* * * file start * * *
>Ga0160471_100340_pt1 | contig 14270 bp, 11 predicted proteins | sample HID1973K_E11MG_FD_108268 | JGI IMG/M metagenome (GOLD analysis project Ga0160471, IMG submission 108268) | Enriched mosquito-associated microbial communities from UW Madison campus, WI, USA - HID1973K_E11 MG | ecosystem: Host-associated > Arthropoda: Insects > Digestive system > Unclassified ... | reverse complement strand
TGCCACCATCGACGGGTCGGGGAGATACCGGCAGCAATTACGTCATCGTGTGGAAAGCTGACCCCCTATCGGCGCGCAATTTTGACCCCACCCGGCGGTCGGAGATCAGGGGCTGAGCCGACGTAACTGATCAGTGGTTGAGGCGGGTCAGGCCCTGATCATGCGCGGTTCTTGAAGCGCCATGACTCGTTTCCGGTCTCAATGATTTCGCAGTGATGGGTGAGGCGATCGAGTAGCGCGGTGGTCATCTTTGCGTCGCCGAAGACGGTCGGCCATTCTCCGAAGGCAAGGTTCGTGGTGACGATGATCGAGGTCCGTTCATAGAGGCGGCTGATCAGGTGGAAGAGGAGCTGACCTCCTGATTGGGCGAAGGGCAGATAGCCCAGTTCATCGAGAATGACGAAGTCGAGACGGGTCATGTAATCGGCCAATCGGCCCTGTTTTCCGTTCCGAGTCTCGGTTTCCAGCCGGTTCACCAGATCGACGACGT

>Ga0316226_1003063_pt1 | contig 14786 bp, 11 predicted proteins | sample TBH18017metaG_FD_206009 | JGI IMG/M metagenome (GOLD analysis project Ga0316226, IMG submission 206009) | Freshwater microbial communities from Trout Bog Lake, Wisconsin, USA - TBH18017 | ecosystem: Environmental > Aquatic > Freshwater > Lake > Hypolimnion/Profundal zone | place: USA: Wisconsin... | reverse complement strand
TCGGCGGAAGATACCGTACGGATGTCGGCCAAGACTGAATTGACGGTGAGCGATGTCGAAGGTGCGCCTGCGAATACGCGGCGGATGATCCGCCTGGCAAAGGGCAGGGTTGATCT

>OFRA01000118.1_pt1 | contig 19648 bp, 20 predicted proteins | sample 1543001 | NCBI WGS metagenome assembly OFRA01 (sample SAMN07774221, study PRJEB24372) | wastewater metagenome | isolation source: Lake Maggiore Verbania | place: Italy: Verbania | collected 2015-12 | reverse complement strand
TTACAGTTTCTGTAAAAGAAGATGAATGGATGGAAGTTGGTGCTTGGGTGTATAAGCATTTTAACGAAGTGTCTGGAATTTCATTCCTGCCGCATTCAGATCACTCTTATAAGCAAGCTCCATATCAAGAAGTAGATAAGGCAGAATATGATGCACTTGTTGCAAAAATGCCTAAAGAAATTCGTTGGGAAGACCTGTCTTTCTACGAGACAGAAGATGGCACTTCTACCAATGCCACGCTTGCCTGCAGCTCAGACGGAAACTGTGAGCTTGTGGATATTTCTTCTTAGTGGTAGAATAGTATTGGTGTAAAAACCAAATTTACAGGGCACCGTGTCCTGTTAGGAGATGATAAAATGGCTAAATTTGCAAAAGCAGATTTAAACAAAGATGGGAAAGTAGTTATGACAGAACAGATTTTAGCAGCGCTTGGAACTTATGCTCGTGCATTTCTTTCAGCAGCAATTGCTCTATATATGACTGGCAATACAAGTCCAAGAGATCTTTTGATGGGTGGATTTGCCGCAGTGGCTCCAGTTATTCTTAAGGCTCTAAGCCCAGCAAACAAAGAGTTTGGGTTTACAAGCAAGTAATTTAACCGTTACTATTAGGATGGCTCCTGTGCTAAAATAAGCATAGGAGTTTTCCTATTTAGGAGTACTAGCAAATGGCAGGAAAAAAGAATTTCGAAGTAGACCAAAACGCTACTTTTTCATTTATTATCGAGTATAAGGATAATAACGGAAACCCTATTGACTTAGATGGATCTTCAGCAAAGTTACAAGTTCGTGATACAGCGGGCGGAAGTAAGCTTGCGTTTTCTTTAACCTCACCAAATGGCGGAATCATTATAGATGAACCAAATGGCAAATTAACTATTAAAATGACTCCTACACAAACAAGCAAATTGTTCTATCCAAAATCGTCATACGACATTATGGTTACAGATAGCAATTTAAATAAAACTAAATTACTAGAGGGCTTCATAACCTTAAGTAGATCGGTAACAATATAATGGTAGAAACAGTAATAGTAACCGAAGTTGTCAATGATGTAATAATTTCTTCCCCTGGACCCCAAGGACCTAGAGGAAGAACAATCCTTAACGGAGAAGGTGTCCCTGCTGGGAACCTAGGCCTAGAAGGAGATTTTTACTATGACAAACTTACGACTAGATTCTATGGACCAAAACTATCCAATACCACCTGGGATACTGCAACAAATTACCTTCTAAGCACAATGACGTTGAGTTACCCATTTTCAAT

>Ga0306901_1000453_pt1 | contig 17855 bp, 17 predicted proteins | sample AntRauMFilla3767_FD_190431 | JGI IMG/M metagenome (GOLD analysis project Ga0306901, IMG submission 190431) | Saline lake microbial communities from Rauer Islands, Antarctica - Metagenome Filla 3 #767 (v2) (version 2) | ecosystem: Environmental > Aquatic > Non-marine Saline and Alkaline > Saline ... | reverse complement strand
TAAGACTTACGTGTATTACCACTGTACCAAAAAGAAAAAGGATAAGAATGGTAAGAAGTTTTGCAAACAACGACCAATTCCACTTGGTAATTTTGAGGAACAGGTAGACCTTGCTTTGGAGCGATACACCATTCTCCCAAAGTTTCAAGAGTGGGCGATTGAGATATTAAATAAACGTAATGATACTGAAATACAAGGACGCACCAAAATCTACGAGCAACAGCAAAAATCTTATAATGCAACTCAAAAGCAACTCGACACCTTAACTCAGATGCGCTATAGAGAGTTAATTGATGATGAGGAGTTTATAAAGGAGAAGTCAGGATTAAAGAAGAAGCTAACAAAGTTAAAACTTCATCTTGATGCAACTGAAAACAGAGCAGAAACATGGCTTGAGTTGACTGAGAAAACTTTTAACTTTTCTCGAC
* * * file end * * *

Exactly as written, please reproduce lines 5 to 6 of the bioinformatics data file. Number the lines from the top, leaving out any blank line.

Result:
>OFRA01000118.1_pt1 | contig 19648 bp, 20 predicted proteins | sample 1543001 | NCBI WGS metagenome assembly OFRA01 (sample SAMN07774221, study PRJEB24372) | wastewater metagenome | isolation source: Lake Maggiore Verbania | place: Italy: Verbania | collected 2015-12 | reverse complement strand
TTACAGTTTCTGTAAAAGAAGATGAATGGATGGAAGTTGGTGCTTGGGTGTATAAGCATTTTAACGAAGTGTCTGGAATTTCATTCCTGCCGCATTCAGATCACTCTTATAAGCAAGCTCCATATCAAGAAGTAGATAAGGCAGAATATGATGCACTTGTTGCAAAAATGCCTAAAGAAATTCGTTGGGAAGACCTGTCTTTCTACGAGACAGAAGATGGCACTTCTACCAATGCCACGCTTGCCTGCAGCTCAGACGGAAACTGTGAGCTTGTGGATATTTCTTCTTAGTGGTAGAATAGTATTGGTGTAAAAACCAAATTTACAGGGCACCGTGTCCTGTTAGGAGATGATAAAATGGCTAAATTTGCAAAAGCAGATTTAAACAAAGATGGGAAAGTAGTTATGACAGAACAGATTTTAGCAGCGCTTGGAACTTATGCTCGTGCATTTCTTTCAGCAGCAATTGCTCTATATATGACTGGCAATACAAGTCCAAGAGATCTTTTGATGGGTGGATTTGCCGCAGTGGCTCCAGTTATTCTTAAGGCTCTAAGCCCAGCAAACAAAGAGTTTGGGTTTACAAGCAAGTAATTTAACCGTTACTATTAGGATGGCTCCTGTGCTAAAATAAGCATAGGAGTTTTCCTATTTAGGAGTACTAGCAAATGGCAGGAAAAAAGAATTTCGAAGTAGACCAAAACGCTACTTTTTCATTTATTATCGAGTATAAGGATAATAACGGAAACCCTATTGACTTAGATGGATCTTCAGCAAAGTTACAAGTTCGTGATACAGCGGGCGGAAGTAAGCTTGCGTTTTCTTTAACCTCACCAAATGGCGGAATCATTATAGATGAACCAAATGGCAAATTAACTATTAAAATGACTCCTACACAAACAAGCAAATTGTTCTATCCAAAATCGTCATACGACATTATGGTTACAGATAGCAATTTAAATAAAACTAAATTACTAGAGGGCTTCATAACCTTAAGTAGATCGGTAACAATATAATGGTAGAAACAGTAATAGTAACCGAAGTTGTCAATGATGTAATAATTTCTTCCCCTGGACCCCAAGGACCTAGAGGAAGAACAATCCTTAACGGAGAAGGTGTCCCTGCTGGGAACCTAGGCCTAGAAGGAGATTTTTACTATGACAAACTTACGACTAGATTCTATGGACCAAAACTATCCAATACCACCTGGGATACTGCAACAAATTACCTTCTAAGCACAATGACGTTGAGTTACCCATTTTCAAT